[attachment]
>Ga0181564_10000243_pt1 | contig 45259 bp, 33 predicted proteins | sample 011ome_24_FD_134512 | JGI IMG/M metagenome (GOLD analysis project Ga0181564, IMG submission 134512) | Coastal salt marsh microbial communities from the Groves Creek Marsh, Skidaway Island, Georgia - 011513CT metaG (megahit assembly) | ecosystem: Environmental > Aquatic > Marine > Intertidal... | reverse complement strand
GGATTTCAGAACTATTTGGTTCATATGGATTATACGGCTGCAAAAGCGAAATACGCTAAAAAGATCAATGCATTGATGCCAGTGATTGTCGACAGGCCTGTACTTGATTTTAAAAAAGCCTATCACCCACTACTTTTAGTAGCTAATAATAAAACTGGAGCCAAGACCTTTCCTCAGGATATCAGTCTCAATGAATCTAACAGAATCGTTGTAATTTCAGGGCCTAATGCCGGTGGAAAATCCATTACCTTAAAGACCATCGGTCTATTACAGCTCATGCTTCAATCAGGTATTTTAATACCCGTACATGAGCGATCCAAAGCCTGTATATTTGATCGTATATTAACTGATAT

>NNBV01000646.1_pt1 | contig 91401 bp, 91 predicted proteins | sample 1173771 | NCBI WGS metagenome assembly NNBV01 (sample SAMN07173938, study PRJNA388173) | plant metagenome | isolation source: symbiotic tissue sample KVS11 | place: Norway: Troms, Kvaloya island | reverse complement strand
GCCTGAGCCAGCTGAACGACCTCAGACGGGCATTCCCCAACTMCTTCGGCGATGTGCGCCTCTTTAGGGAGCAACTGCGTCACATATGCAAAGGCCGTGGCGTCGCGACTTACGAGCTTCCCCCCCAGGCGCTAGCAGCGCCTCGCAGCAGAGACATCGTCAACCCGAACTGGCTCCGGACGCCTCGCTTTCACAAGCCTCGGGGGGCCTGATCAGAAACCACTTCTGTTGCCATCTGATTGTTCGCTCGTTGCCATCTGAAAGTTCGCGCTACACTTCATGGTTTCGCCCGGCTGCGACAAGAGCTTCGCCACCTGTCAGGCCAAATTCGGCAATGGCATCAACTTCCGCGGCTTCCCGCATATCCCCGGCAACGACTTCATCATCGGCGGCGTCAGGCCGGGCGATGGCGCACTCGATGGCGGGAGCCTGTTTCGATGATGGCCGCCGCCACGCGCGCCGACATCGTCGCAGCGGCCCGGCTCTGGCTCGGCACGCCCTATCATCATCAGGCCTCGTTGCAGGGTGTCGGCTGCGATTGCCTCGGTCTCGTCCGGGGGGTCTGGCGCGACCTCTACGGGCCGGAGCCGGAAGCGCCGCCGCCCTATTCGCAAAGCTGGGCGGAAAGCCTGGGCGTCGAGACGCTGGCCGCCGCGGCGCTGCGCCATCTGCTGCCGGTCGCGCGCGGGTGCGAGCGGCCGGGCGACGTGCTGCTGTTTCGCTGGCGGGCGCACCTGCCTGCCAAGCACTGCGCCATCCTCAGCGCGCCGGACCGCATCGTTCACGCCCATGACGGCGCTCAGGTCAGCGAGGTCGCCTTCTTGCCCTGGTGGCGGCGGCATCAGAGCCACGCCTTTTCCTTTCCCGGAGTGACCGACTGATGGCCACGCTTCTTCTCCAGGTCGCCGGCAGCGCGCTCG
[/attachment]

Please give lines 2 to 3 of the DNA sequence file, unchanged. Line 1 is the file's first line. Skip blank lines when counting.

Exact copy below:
GGATTTCAGAACTATTTGGTTCATATGGATTATACGGCTGCAAAAGCGAAATACGCTAAAAAGATCAATGCATTGATGCCAGTGATTGTCGACAGGCCTGTACTTGATTTTAAAAAAGCCTATCACCCACTACTTTTAGTAGCTAATAATAAAACTGGAGCCAAGACCTTTCCTCAGGATATCAGTCTCAATGAATCTAACAGAATCGTTGTAATTTCAGGGCCTAATGCCGGTGGAAAATCCATTACCTTAAAGACCATCGGTCTATTACAGCTCATGCTTCAATCAGGTATTTTAATACCCGTACATGAGCGATCCAAAGCCTGTATATTTGATCGTATATTAACTGATAT

>NNBV01000646.1_pt1 | contig 91401 bp, 91 predicted proteins | sample 1173771 | NCBI WGS metagenome assembly NNBV01 (sample SAMN07173938, study PRJNA388173) | plant metagenome | isolation source: symbiotic tissue sample KVS11 | place: Norway: Troms, Kvaloya island | reverse complement strand